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CMSC 427: Computer Graphics David Jacobs Today’s Class Whirlwind intro to graphics What problems does graphics deal with? Examples of leading edge work. Applications What we’ll cover Fundamental issues underlying these. Class structure and logistics

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Presentation Transcript

Today s class l.jpg
Today’s Class

  • Whirlwind intro to graphics

    • What problems does graphics deal with?

    • Examples of leading edge work.

    • Applications

  • What we’ll cover

    • Fundamental issues underlying these.

  • Class structure and logistics

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Computer Graphics: Possible Definitions

  • Using computers to create images?

  • Creating realistic images of the world

  • Also creating semi-realistic images

  • Information visualization

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Realistic Images

  • Geometry

  • Lighting/Intensities

  • Motion

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  • 3D Models

  • Projection

  • Visibility

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3D Models - Scanning


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Scanned Model

On the left is a photograph of Michelangelo's David.

On the right is a computer rendering made from a geometric model.


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3D models - Generated

Realistic modeling and rendering of plant ecosystems: Oliver Deussen1 Pat Hanrahan2 Bernd Lintermann3 Radom´ır Mˇech4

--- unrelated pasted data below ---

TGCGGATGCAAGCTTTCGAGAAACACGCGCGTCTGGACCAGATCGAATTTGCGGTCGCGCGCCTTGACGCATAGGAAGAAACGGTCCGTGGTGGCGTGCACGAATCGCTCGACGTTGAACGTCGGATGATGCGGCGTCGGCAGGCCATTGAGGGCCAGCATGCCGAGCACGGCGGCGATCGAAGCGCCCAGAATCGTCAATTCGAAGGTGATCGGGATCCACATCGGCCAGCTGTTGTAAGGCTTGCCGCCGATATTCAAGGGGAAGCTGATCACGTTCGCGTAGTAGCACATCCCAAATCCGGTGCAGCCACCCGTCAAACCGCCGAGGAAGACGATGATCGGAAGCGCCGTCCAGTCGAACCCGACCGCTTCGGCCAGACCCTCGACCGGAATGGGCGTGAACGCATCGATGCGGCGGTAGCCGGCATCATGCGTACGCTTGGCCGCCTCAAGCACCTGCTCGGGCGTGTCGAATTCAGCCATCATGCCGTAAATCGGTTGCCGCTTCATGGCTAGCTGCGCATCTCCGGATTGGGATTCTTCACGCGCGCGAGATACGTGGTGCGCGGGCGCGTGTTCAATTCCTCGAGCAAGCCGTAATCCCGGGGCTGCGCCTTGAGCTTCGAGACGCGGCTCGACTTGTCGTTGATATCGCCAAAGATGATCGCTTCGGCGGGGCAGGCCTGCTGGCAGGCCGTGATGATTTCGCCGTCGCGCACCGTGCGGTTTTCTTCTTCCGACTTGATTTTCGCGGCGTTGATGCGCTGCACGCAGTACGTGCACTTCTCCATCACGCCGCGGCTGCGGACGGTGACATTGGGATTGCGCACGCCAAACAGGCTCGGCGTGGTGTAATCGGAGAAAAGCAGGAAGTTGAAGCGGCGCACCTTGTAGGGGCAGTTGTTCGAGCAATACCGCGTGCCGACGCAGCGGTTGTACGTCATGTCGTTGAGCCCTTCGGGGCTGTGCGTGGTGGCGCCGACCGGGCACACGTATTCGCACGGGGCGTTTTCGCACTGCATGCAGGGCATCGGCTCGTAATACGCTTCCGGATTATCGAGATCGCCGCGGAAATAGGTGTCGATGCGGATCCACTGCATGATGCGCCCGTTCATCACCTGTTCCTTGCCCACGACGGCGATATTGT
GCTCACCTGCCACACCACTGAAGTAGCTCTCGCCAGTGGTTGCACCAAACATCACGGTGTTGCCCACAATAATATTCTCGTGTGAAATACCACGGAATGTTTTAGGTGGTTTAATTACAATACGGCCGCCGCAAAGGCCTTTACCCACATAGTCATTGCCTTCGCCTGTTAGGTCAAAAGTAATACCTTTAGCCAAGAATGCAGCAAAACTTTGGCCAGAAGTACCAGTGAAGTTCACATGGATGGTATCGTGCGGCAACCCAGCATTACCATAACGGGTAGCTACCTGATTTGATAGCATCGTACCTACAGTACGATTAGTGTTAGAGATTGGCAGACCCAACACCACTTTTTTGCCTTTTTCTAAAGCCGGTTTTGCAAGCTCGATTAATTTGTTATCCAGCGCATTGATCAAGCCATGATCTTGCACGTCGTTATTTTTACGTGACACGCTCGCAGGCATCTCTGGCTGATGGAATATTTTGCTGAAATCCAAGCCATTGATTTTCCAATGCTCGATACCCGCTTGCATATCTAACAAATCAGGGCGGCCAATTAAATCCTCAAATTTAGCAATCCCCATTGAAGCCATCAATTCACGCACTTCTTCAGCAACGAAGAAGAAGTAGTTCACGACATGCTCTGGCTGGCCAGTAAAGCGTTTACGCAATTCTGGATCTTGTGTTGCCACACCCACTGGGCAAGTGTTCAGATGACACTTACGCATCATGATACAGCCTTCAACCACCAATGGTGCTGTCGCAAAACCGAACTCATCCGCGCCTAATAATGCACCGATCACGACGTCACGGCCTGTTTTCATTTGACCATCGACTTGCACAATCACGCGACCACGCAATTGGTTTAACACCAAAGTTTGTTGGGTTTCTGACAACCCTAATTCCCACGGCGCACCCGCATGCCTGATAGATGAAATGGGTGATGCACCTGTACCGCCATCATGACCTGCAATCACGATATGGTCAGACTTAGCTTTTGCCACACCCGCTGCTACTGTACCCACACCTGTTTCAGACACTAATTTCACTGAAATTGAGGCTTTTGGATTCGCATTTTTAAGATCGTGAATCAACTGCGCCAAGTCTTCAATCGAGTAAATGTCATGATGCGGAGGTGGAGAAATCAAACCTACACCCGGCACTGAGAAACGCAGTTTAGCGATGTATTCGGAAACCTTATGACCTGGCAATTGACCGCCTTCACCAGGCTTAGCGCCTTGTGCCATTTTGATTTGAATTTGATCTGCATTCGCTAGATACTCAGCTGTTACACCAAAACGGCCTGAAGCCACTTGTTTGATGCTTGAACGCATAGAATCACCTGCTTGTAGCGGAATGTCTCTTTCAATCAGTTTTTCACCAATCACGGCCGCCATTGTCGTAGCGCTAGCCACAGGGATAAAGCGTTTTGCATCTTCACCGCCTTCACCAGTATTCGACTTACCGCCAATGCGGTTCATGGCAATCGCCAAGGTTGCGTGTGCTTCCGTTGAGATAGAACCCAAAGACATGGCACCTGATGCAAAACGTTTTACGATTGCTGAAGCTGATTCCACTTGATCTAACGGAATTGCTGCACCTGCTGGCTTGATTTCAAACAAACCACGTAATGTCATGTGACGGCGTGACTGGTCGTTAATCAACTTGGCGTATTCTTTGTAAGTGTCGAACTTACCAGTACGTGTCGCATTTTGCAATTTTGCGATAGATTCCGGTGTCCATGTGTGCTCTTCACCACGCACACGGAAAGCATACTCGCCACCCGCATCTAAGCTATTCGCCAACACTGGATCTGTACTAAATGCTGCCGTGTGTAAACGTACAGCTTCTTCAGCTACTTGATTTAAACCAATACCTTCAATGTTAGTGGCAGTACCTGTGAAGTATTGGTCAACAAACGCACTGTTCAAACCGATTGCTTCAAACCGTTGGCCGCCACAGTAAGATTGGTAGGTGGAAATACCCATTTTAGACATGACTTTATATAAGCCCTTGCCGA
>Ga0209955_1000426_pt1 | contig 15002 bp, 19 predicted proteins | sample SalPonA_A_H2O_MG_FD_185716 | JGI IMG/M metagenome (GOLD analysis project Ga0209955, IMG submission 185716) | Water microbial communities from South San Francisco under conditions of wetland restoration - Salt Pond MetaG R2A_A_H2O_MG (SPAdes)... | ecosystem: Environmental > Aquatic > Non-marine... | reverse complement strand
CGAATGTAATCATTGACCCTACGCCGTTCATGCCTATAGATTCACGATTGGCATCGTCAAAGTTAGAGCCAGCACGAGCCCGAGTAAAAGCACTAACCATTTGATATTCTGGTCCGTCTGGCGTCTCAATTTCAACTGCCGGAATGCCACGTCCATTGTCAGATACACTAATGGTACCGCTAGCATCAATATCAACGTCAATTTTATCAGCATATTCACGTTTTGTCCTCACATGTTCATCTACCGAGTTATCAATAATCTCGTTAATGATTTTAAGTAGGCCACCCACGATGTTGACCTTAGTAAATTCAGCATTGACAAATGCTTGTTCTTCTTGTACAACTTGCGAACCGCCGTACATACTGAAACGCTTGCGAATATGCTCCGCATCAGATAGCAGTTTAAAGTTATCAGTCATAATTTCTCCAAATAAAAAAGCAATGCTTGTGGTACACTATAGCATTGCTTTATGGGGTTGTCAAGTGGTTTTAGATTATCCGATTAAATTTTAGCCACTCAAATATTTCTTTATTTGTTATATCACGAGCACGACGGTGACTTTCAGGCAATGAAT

Matt Pharr2 Przemyslaw Prusinkiewicz4

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Geometry – Projection, Visibility

The Walkthru Project

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  • Modeling Lighting

  • Reflectance

  • Texture

  • Shadows (visibility)

  • Interreflections

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(from Debevec)

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Source emits photons

And then some reach the eye/camera.

Photons travel in a straight line

  • When they hit an object they:

  • bounce off in a new direction

  • or are absorbed

  • (exceptions later).

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Skin Reflectance



(Jensen, Marschner, Levoy, Hanrahan)

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Pattern Repeated

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Computer Generated

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(from Langer and Zucker)

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Falling Water model, Bruce Walter thesis.

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Motion Capture

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Images based on realism

(De Carlo and Santella)

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Membrane Ion Channels

Picture Omitted

Nicotinic Acetylcholine Receptor in Membrane mimetic Slab

(77K atoms)

(Prof. Varshney)

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Modern Applications(slides courtesy of Prof. Varshney)

  • Computer-Aided Design/Manufacturing

  • Medicine

  • Biochemistry

  • Simulation

  • Cartography